77

a.h

#include "logic.h"
...

class A
{
friend ostream& operator<<(ostream&, A&);
...
};

logic.cpp

#include "a.h"
...
ostream& logic::operator<<(ostream& os, A& a)
{
...
}
...

When i compile, it says:

std::ostream& logic::operator<<(std::ostream&, A&)' must take exactly one argument.

What is the problem?

109

The problem is that you define it inside the class, which

a) means the second argument is implicit (this) and

b) it will not do what you want it do, namely extend std::ostream.

You have to define it as a free function:

class A { /* ... */ };
std::ostream& operator<<(std::ostream&, const A& a);
  • 8
    Also, he declares it as a friend function, and defines it as a member function. – asaelr May 24 '12 at 20:50
45

A friend function is not a member function, so the problem is that you declare operator<< as a friend of A:

 friend ostream& operator<<(ostream&, A&);

then try to define it as a member function of the class logic

 ostream& logic::operator<<(ostream& os, A& a)
          ^^^^^^^

Are you confused about whether logic is a class or a namespace?

The error is because you've tried to define a member operator<< taking two arguments, which means it takes three arguments including the implicit this parameter. The operator can only take two arguments, so that when you write a << b the two arguments are a and b.

You want to define ostream& operator<<(ostream&, const A&) as a non-member function, definitely not as a member of logic since it has nothing to do with that class!

std::ostream& operator<<(std::ostream& os, const A& a)
{
  return os << a.number;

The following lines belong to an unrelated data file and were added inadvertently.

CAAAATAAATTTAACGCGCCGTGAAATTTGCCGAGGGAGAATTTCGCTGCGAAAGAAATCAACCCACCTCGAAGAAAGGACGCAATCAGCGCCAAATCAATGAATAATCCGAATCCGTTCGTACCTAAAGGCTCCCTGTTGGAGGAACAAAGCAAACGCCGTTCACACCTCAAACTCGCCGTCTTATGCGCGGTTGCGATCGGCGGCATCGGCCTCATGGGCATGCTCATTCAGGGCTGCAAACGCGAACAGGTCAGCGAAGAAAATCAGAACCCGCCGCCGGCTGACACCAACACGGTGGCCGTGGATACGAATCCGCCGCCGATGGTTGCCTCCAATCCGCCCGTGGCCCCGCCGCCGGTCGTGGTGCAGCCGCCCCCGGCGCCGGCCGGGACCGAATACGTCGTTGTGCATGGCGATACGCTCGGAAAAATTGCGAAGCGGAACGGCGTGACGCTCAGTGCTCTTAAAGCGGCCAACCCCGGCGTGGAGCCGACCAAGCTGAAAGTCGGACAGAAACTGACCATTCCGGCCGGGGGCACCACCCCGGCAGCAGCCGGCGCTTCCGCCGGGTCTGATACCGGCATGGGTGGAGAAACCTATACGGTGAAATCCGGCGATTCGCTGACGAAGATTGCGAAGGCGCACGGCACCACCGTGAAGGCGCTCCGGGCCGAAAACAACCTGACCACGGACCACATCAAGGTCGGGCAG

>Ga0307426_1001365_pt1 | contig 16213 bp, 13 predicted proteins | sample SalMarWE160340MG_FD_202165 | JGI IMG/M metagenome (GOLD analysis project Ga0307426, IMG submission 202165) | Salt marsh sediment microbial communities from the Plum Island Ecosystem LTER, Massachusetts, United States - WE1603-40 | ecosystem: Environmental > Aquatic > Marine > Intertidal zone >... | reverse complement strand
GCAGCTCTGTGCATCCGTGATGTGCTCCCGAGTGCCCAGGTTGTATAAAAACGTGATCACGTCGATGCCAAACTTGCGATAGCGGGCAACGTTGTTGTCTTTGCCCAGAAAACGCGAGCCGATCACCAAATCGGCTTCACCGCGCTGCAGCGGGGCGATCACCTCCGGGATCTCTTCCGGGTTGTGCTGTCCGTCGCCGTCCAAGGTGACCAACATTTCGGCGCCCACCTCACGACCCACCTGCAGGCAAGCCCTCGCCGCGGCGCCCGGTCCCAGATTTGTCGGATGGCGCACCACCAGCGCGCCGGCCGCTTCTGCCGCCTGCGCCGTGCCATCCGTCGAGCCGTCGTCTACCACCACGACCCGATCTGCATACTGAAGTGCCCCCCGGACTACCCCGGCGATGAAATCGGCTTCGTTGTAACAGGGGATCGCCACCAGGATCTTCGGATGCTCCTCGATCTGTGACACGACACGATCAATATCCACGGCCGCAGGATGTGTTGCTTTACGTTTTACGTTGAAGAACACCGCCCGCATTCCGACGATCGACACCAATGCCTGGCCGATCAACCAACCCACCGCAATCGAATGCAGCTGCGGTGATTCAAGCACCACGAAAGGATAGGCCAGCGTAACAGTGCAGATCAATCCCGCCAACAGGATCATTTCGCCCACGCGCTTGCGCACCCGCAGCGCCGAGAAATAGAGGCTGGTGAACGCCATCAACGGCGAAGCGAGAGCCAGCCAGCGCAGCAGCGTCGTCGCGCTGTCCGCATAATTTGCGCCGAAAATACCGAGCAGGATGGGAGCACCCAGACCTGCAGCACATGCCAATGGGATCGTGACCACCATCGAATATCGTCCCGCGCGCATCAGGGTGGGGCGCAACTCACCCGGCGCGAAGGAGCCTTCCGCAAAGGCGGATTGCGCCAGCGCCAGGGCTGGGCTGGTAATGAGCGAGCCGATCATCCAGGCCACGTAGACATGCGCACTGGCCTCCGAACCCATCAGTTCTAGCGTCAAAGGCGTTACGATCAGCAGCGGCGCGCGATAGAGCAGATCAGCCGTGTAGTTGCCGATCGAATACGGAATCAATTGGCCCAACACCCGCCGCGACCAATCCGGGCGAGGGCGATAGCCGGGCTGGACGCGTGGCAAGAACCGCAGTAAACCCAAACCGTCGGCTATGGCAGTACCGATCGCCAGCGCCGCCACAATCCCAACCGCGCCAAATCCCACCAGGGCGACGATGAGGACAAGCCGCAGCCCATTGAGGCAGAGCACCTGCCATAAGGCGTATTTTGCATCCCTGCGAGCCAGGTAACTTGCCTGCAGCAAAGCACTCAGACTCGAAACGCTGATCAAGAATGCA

}
1

I ran into this problem with templated classes. Here's a more general solution I had to use:

template class <T>
class myClass
{
    int myField;

    // Helper function accessing my fields
    void toString(std::ostream&) const;

    // Friend means operator<< can use private variables
    // It needs to be declared as a template, but T is taken
    template <class U>
    friend std::ostream& operator<<(std::ostream&, const myClass<U> &);
}

// Operator is a non-member and global, so it's not myClass<U>::operator<<()
// Because of how C++ implements templates the function must be
// fully declared in the header for the linker to resolve it :(
template <class U>
std::ostream& operator<<(std::ostream& os, const myClass<U> & obj)
{
  obj.toString(os);
  return os;
}

Now: * My toString() function can't be inline if it is going to be tucked away in cpp. * You're stuck with some code in the header, I couldn't get rid of it. * The operator will call the toString() method, it's not inlined.

The body of operator<< can be declared in the friend clause or outside the class. Both options are ugly. :(

Maybe I'm misunderstanding or missing something, but just forward-declaring the operator template doesn't link in gcc.

This works too:

template class <T>
class myClass
{
    int myField;

    // Helper function accessing my fields
    void toString(std::ostream&) const;

    // For some reason this requires using T, and not U as above
    friend std::ostream& operator<<(std::ostream&, const myClass<T> &)
    {
        obj.toString(os);
        return os;
    }
}

I think you can also avoid the templating issues forcing declarations in headers, if you use a parent class that is not templated to implement operator<<, and use a virtual toString() method.

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